By: Cristina Trette
No parent wants to blow up on their kids. Yet, it can happen. Being a conscious parent takes a considerable amount of self-discipline in developing awareness. Despite hectic and busy lives there are ways to enhance your state of well-being and become more responsive. It will take time and it will not happen overnight. But I promise, with some slight changes, you can experience less reactivity and more peace. Read on!
1. Your food affects your mood.
I was a teenager during the fat-free craze so there was a time in my life when I lived on candy, pretzels, and diet coke and thought I was healthy because there was no fat in my diet. Thankfully my knowledge of nutrition has changed and today I focus on eating organic whole foods as much as possible. Instead of avoiding or eliminating the foods you know you should not eat, such as processed foods and sugary sweets, it helps to focus on filling up with foods that you know are good for you. Eat a wide range of organic veggies, fruit, nuts, seeds, beans, and organic meats, while still allowing yourself to eat occasional treat if you want it. Highly restrictive diets set individuals up for a deprivation mentality making it more likely they will feel edgy and snap at their kids. Diets with high sugar and white flour do not give your brain the nutrition it needs and could make it more likely that you blow up on your kids.
One of the easiest ways to elevate your mood and become more relaxed overall is to exercise every single day. This can be as simple as putting on shoes and walking for 20 minutes. If you have to choose between doing 20 minutes of doing laundry and 20 minutes of walking - please - choose the walking! We have a fantastic Y near my house that offers free on-site child care, a great workout facility, and exercise class schedule. Check to see if something like this exists in your neighborhood. There are plenty of fun ways to bring exercise into your life too. Ride bikes with your kids or go to dance classes. Research solidly backs up many benefits of exercise: people who exercise moderately have lower rates of stress-response, depression. Lower overall stress response means it will be easier for you to keep your cool with your kids when things get hectic.
3. Ask your inner-critic to take it down a notch.
You inner critic can fuel thoughts and feelings making it more likely that you will become very angry and highly reactive. Is your inner-critic loud? I am a recovering self-critic. I used to be very critical of myself when my kids fought. For example, if one kid pushed another, I would quickly jump to thoughts that I was a terrible parent. Or, if I yelled, I would beat myself up, get stuck in a negative mood, making it more likely I would yell again! What a cycle! It took some inner work to unravel all of this, but these days I am much kind to myself when my kids start acting out or when I make a mistake. A fantastic book to read is to help you ease up with yourself is, "The Mindful Path to Self Compassion" by Christopher Germer.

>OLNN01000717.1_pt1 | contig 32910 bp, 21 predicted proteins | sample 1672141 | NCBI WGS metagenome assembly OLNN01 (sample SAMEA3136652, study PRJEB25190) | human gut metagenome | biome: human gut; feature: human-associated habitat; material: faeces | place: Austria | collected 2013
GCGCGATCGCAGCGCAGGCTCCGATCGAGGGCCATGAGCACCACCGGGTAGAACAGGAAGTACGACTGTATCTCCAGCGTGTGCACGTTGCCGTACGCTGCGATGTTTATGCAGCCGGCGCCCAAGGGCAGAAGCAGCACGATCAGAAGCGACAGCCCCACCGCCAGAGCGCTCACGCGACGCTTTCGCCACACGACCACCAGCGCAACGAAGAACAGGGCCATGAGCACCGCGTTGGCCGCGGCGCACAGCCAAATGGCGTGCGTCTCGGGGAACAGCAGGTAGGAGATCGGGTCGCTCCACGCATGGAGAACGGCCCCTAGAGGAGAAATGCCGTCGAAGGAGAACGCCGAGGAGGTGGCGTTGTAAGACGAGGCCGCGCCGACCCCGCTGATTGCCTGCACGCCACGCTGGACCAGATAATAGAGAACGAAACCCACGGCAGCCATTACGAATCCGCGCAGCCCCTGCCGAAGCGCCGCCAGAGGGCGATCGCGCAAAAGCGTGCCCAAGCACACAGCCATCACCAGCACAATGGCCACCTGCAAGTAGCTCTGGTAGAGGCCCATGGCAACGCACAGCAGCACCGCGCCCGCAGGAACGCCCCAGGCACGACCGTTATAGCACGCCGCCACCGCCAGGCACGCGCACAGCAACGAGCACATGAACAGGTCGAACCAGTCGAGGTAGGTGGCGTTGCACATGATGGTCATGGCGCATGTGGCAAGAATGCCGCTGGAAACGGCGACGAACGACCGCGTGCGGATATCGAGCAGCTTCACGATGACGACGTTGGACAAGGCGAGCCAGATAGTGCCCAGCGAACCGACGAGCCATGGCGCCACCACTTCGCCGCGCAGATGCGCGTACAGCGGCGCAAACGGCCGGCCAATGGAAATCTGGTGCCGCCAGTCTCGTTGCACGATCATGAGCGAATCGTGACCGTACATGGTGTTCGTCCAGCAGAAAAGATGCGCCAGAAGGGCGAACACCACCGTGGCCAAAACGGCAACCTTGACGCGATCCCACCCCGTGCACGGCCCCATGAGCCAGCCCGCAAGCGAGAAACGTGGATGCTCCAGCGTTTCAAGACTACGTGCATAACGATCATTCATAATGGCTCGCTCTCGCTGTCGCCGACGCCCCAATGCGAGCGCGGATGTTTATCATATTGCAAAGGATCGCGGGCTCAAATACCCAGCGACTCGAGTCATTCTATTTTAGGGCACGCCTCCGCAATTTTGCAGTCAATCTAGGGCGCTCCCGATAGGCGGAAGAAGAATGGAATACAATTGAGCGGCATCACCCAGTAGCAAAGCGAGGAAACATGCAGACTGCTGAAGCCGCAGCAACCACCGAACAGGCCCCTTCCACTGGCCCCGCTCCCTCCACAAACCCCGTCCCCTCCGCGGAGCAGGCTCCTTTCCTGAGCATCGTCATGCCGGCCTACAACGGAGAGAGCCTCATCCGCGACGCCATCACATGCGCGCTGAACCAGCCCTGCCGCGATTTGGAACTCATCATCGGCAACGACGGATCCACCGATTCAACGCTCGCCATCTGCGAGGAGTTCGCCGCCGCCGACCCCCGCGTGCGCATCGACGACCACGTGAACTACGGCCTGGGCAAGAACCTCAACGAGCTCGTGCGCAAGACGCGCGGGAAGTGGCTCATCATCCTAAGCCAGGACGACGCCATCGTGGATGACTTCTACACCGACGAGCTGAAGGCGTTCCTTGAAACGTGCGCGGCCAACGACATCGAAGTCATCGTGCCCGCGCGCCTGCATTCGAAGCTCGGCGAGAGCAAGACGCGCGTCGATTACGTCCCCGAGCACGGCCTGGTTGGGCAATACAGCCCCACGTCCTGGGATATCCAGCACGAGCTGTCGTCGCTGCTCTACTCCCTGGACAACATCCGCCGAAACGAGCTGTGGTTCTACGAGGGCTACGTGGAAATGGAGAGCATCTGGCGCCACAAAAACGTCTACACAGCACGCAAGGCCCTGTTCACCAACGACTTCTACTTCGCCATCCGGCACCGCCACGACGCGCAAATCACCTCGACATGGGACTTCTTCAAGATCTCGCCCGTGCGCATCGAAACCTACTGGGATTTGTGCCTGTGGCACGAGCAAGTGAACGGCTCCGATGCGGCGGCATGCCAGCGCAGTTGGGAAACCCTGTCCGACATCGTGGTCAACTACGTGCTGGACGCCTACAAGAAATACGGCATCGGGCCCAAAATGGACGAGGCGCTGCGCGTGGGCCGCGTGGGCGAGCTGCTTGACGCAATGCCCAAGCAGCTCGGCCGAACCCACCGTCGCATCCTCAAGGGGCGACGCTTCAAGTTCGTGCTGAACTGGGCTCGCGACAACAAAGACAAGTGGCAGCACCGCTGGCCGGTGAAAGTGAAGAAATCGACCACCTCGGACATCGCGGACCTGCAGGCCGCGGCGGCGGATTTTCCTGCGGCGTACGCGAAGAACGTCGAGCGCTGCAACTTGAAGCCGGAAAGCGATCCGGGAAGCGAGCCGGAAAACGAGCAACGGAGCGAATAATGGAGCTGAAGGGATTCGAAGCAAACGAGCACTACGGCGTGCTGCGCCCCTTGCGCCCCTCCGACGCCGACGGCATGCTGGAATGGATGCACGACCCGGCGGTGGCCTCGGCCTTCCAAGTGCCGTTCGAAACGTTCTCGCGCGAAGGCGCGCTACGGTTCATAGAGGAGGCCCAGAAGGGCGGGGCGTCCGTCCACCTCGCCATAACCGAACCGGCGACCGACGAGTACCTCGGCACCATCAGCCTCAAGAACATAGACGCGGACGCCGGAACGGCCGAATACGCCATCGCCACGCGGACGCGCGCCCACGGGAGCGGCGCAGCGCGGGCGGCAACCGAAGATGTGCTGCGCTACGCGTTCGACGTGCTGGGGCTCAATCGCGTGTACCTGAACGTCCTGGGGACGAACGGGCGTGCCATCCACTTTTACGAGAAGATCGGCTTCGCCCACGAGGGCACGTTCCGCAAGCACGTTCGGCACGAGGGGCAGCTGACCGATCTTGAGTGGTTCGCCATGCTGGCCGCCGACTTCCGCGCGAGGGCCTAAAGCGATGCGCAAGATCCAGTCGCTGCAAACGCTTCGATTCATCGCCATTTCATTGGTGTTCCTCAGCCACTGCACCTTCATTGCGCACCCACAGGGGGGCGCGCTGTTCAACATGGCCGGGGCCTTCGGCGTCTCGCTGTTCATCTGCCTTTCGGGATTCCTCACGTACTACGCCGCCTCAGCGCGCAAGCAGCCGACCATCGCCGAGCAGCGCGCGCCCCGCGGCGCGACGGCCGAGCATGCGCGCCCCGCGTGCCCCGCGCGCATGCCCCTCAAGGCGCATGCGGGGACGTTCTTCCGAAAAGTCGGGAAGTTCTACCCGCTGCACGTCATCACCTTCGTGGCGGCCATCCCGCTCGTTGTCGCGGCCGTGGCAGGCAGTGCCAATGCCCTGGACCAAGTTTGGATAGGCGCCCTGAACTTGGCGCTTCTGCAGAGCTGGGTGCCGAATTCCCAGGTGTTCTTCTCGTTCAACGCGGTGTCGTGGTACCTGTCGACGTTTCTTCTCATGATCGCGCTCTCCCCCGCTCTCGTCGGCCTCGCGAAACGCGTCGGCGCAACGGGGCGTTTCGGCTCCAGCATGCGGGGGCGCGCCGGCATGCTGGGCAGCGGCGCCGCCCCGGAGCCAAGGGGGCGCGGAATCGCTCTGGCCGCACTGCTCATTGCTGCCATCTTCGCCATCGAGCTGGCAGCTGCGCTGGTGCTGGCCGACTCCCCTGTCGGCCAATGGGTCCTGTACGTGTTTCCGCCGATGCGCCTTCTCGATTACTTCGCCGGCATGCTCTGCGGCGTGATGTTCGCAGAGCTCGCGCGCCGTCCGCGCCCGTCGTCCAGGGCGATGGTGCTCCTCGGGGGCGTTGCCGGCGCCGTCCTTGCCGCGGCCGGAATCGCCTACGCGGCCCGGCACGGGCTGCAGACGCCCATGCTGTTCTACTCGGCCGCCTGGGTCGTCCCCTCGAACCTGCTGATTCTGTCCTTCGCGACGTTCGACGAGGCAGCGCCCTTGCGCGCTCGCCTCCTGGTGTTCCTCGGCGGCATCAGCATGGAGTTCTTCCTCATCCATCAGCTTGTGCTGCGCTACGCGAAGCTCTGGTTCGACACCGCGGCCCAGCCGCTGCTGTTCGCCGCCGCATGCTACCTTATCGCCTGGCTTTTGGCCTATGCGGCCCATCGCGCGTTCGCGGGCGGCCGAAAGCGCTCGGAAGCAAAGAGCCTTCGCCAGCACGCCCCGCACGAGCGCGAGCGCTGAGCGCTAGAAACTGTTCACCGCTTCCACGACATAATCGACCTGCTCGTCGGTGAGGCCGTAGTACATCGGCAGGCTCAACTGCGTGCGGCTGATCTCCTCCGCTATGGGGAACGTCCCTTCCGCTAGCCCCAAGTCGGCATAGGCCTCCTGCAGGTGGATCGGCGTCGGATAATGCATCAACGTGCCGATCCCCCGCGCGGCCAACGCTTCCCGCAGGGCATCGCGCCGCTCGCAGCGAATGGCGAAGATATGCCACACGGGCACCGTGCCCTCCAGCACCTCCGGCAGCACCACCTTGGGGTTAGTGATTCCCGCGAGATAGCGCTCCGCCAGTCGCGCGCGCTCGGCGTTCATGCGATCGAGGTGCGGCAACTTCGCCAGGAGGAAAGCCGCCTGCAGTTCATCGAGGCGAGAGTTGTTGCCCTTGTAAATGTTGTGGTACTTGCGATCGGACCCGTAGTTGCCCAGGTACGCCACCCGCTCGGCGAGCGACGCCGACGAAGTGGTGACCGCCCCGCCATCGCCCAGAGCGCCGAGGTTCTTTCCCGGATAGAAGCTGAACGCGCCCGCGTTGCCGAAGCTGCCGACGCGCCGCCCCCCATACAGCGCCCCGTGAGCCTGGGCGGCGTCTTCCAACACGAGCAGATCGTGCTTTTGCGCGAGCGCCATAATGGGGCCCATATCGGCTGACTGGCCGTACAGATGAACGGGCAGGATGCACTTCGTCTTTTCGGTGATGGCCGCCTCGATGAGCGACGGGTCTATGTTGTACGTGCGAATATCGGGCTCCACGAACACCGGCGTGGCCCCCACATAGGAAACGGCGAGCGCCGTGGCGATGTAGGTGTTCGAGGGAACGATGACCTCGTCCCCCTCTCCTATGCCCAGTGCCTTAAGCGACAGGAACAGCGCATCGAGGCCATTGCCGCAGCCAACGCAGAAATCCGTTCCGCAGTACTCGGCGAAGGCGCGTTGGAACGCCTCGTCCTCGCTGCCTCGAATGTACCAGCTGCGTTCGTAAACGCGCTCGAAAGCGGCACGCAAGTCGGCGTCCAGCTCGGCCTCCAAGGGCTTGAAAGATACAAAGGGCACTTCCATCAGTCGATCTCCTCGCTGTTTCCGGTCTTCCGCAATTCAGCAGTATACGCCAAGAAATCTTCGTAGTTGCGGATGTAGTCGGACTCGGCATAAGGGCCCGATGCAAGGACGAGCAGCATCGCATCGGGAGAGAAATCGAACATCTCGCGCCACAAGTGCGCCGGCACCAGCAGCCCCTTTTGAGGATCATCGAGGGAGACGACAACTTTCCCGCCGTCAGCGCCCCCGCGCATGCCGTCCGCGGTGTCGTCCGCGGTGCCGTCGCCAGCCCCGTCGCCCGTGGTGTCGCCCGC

4. Connect with your body
Do you grip the steering wheel when driving in traffic? Do your shoulders tighten when you are rushing to get out of the house ? Do you clench your jaw when your toddler has a tantrum? This kind of tension builds up in your body and can keep you in a state of stress. If you do not do anything to release the tension, you will eventually explode. Become aware of the areas in your body where you hold tension and actively release these areas through your breath or self massage. Or, make it a habit to relax your body at night before going to sleep. One great exercise is the progressive relaxation exercise. Starting with your toes, tighten your toes and then release. Next, tighten your whole foot and release. Continue moving all the way up through your body until you finish with your face and head. While moving through the body parts, allow your breath to flow through and relax each body part. This is a great exercise to teach your children before they go to sleep too. Not only will you be providing them with a stress-reducing skill but connecting with your children at bedtime can strengthen your relationship.
5. Examine your beliefs
What thoughts and beliefs kick-in when things get intense between you and your child? For many parents, the belief that they have to control their child and "be the boss" makes it more likely that the parent and child will engage in power-struggles. You will know if a limiting belief is affecting your relationship with your child if you tend to think thoughts such as: she is manipulating me, she is spoiled, I can’t let him get away with this, or I need to show him who is boss. The beliefs mentioned above fuel autocratic parenting that relies on fear-based discipline to control children. Conscious parents work hard to think thoughts that honor their role as leaders and loving authority figures rather than dictators demanding obedience. The next time you catch yourself thinking destructive thoughts that make it more likely you will punish, or in some other way tear down your child, remember to pause. Spend some time choosing better feeling thoughts and do not proceed with you child until you are moving from a place of respect. To learn more about how to change your thoughts, click here.